Published by HarperCollins on May 17th 2016
Genres: Fiction, Horror, Thrillers, General, Psychological
Format: Kindle Paperwhite
I received this book for free from the publisher in exchange honest review consideration. This does not affect my opinion of the book or the content of my review.
No one knows exactly when it began or where it originated. A terrifying new plague is spreading like wildfire across the country, striking cities one by one: Boston, Detroit, Seattle. The doctors call it Draco Incendia Trychophyton. To everyone else it’s Dragonscale, a highly contagious, deadly spore that marks its hosts with beautiful black and gold marks across their bodies—before causing them to burst into flames. Millions are infected; blazes erupt everywhere. There is no antidote. No one is safe.
Harper Grayson, a compassionate, dedicated nurse as pragmatic as Mary Poppins, treated hundreds of infected patients before her hospital burned to the ground. Now she’s discovered the telltale gold-flecked marks on her skin. When the outbreak first began, she and her husband, Jakob, had made a pact: they would take matters into their own hands if they became infected. To Jakob’s dismay, Harper wants to live—at least until the fetus she is carrying comes to term. At the hospital, she witnessed infected mothers give birth to healthy babies and believes hers will be fine too. . . if she can live long enough to deliver the child.
Convinced that his do-gooding wife has made him sick, Jakob becomes unhinged, and eventually abandons her as their placid New England community collapses in terror. The chaos gives rise to ruthless Cremation Squads—armed, self-appointed posses roaming the streets and woods to exterminate those who they believe carry the spore. But Harper isn’t as alone as she fears: a mysterious and compelling stranger she briefly met at the hospital, a man in a dirty yellow fire fighter’s jacket, carrying a hooked iron bar, straddles the abyss between insanity and death. Known as The Fireman, he strolls the ruins of New Hampshire, a madman afflicted with Dragonscale who has learned to control the fire within himself, using it as a shield to protect the hunted . . . and as a weapon to avenge the wronged.
In the desperate season to come, as the world burns out of control, Harper must learn the Fireman’s secrets before her life—and that of her unborn child—goes up in smoke.
Shortly after starting Joe Hill’s The Fireman, I loved it. Shortly after finishing The Fireman, I loved it. There were times in the middle where I didn’t love it as much. I think that the strengths and the weaknesses of this novel relate to how heavily Hill leans on certain elements of other novels.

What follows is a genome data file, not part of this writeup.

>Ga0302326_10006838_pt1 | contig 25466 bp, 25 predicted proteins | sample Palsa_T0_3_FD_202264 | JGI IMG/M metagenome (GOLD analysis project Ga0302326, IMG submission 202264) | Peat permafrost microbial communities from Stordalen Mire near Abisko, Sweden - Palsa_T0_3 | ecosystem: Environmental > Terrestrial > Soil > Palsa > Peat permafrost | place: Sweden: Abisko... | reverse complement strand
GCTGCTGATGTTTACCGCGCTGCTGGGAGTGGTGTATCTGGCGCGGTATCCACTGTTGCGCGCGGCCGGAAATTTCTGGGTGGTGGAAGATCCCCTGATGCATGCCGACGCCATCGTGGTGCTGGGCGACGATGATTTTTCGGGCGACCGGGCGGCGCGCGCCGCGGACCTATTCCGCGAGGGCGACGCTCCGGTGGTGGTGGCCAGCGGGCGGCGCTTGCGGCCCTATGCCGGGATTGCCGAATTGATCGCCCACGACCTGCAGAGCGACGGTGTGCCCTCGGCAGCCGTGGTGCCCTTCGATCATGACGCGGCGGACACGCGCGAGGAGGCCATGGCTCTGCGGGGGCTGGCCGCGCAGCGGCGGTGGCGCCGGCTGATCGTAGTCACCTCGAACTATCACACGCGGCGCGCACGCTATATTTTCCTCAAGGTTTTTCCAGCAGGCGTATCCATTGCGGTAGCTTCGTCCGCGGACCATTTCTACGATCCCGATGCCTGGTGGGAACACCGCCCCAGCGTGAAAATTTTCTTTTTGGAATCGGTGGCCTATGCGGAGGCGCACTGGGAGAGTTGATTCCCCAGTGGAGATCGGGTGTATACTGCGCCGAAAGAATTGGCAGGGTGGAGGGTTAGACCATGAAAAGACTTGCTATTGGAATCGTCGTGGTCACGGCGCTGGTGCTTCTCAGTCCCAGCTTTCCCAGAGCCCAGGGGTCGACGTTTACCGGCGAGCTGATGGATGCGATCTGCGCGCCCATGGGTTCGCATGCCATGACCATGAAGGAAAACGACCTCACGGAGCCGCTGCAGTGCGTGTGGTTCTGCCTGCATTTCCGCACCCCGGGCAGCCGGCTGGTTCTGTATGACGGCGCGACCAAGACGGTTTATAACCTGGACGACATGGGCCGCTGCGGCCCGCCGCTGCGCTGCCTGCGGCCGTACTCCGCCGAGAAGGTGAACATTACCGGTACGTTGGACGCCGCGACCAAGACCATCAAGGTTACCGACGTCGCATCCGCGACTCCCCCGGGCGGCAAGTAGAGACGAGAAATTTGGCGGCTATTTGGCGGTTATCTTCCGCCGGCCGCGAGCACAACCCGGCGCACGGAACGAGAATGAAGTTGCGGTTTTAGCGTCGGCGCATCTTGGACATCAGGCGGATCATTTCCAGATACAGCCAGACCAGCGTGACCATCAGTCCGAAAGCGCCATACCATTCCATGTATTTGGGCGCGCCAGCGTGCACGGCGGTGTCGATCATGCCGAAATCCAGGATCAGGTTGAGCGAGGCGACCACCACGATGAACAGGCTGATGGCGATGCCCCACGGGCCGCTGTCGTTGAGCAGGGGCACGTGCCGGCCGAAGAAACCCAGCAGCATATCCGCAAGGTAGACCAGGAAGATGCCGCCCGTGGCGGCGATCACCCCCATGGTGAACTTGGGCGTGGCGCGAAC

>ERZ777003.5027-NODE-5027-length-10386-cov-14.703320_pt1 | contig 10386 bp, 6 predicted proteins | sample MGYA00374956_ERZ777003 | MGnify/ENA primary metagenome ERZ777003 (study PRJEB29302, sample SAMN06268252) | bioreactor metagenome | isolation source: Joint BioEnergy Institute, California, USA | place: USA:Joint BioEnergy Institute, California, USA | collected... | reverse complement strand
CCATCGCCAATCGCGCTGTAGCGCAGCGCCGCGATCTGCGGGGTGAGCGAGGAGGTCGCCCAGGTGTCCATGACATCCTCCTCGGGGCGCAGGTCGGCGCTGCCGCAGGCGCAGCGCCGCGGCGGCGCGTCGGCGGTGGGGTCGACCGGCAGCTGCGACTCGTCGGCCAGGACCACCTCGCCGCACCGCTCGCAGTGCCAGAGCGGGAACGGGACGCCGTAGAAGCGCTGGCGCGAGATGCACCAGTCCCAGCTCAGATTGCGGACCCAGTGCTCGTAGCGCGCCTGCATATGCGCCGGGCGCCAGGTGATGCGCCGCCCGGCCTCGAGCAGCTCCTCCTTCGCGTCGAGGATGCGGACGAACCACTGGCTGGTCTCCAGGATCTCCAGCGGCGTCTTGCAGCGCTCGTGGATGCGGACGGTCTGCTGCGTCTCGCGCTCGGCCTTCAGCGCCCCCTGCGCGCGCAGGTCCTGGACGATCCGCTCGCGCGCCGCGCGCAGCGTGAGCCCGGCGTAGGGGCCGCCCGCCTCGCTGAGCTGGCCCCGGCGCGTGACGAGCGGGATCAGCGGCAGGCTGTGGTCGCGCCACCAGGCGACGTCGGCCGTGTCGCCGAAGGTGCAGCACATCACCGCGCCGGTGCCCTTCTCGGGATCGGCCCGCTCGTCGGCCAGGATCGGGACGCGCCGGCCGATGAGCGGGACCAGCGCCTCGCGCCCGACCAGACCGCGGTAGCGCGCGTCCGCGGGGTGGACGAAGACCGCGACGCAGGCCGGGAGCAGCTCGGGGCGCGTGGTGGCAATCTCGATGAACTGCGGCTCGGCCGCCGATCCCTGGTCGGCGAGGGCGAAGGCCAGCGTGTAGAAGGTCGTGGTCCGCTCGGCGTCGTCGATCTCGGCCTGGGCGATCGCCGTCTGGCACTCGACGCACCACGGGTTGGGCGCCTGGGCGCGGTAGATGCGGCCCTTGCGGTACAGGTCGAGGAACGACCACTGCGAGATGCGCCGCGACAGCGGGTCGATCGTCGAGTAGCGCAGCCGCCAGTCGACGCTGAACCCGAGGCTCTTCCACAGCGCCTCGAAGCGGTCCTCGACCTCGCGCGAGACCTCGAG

Let me elaborate. The start of this novel feels an awful lot like Stephen King’s The Stand, down to the fact that Harper, the female lead’s middle name is Frances (as in Frances Goldsmith, a significant female character in The Stand). More importantly Harper shares personality and inner life characteristics with Frannie Goldsmith. They both have a certain naivety and (unrealistic in the circumstances) belief in the better part of people. They’re also both survivors. Also, much like The Stand there is a separation of the populace into camps of good versus evil. At first I found this obvious homage to Father King (Father Storey?) to be charming but as the pages wore on I found the homage to be more predictable and wished for Hill to strike out on his own.
To be fair, Hill readily admitted this in a recent NPR interview, and he really cracked me up:
My book does carry a lot of echoes of The Stand, which is a novel that I adored, and you know, I sometimes joked that the book is The Stand if it was soaked in gasoline and set on fire.
I eventually did shake the idea that this was just The Stand set on fire. The latter part of the novel turns into something a little different and although it does end a little predictably it’s still a hell of a good ride. The fact that this is the first novel that really calls on Hill’s chops to world-build (let’s face it, NOS4A2 didn’t require full world-building) is actually really impressive.
Overall, this is a great read for those who love the apocalypse-by-disease genre and it’s also a fairly good twist on the genre with the creation of the Dragonscale fungus. Naturally, this book comes highly recommended to all Stephen King and Joe Hill fans as well.
What do you think, Reader? Any end of the world junkies out there?